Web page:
RUMFORD – Greater Rumford Community Center Chairman Gary Dolloff said Thursday afternoon that the increase in the Rumford Senior Center's rent at the building was “not personal,” but a result of the town rejecting the GRCC's operating budget.
At the annual town meeting in June, voters rejected the GRCC's operating budget and summer programs budget.
The GRCC's operating budget of $138,100 was defeated 829-657, and its summer programs funding request of $22,720 was rejected, 845-607. There was no recourse due to a previous charter change.
Dolloff said the GRCC has had to lay off all its employees and resort to a series of fundraisers to reach its goal of $60,000, which is “the bottom-line for keeping the GRCC open on a volunteer basis.”
Due to the lack of an operating budget, Dolloff said the the Board of Directors realized they had to “try and make every inch of our building profitable,” which resulted in an increase in rent for GRCC tenants.
Among the tenants is the nonprofit Rumford Senior Center, which announced Tuesday it is searching for a building to move into by Oct. 1. The rent at the GRCC increased to $1,000.
The GRCC and the Rumford Senior Center “have been working with each other forever,” Dolloff said.
“My intent isn't to send the seniors out into the street,” he said. “The thing is, for the past 10 years or so, we've had an agreement with the Senior Center that allows them to pay us minimal rent. I'm not sure what the numbers are exactly, but it was a lower amount. We would let them pay us whatever they could afford to stay in the building.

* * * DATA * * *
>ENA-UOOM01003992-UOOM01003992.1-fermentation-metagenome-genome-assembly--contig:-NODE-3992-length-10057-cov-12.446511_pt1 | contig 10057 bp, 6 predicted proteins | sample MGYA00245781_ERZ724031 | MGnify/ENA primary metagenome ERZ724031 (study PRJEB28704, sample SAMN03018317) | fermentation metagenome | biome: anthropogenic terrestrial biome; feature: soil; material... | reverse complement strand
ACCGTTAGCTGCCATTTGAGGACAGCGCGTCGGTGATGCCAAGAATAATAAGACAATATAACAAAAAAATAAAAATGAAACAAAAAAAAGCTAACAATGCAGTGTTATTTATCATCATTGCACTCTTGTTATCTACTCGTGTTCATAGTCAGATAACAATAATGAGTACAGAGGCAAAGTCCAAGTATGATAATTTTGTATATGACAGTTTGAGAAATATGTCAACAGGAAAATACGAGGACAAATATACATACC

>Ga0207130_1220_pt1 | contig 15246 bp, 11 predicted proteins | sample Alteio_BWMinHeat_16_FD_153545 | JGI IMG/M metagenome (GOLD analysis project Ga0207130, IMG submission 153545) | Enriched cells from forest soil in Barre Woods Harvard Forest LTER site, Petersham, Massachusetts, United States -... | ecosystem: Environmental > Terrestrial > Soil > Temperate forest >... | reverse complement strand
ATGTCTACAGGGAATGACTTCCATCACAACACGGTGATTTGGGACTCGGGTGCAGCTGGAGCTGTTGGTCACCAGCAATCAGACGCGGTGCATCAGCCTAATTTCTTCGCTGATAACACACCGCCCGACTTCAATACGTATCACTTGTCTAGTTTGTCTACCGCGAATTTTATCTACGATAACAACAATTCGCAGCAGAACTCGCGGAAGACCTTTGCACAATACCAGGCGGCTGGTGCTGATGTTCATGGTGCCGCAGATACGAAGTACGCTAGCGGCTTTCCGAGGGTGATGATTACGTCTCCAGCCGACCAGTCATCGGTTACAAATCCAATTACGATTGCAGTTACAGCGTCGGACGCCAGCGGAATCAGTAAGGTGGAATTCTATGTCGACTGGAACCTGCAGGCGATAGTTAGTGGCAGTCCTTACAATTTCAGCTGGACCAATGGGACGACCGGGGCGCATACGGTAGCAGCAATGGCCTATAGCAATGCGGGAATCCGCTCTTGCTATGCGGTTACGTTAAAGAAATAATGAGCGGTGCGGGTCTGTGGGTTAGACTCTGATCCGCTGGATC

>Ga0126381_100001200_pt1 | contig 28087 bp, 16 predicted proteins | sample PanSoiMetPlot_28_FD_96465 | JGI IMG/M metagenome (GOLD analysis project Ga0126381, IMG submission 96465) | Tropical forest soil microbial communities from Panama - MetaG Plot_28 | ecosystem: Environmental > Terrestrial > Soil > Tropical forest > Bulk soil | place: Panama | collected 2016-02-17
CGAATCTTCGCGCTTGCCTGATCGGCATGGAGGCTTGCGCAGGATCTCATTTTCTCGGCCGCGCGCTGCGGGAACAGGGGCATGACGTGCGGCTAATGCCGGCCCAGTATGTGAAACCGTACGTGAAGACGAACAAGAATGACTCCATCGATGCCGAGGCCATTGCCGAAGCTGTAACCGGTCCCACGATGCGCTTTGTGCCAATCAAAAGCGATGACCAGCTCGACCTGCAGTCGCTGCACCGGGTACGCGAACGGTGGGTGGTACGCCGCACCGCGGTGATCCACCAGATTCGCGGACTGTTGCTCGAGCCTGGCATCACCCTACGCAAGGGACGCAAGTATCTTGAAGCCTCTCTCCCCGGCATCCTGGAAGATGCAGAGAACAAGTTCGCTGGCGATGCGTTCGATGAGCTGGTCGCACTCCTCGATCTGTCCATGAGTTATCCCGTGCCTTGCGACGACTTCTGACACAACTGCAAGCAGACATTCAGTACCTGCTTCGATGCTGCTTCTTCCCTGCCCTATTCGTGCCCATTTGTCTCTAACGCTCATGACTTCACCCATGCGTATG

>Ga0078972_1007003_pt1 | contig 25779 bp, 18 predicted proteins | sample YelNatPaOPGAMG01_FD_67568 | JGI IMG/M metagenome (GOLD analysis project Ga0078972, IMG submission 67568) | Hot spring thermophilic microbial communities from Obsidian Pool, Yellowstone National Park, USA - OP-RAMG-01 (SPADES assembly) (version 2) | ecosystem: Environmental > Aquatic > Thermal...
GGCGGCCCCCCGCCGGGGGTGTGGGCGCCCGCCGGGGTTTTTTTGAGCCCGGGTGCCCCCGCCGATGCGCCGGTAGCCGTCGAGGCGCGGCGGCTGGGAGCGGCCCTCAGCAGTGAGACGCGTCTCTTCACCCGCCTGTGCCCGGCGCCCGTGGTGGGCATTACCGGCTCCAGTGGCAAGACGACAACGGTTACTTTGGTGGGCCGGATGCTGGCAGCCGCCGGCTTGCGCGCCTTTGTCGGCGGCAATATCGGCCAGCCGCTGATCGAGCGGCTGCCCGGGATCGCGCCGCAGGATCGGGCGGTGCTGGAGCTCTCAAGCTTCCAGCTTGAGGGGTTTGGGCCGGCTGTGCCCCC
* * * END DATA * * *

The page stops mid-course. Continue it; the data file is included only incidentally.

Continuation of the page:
“After these votes went through, we, as a board, decided that we had to make every inch of our building profitable, and that meant raising the rent for our tenants,” Dolloff continued. “The place where the Senior Center resides is a huge piece of our building. I told them I was sorry, but it's the only way to try and keep the GRCC running.”
Dolloff said there were times over the years when “the board would suggest raising the Senior Center's rent,” but he would suggest allowing them to continue operating the way they always had.
“It was something we did because we felt like it was the right thing to do,” Dolloff said. “If things weren't the way they are in town right now, we wouldn't be in this situation. We offered to move them into a different part of our building and offered them the value that the previous tenant was receiving.”
Dolloff said he's talked to some of the seniors who visit the Senior Center and “they understood our plight.”
“I've offered to help them find a new place, and to help them move if they find one,” he said. “I'm trying to help out to the best of my ability. I would love for them to be able to stay, but the truth is, there are certain factions in this town that are making things difficult, and we're doing everything we can to stay open.”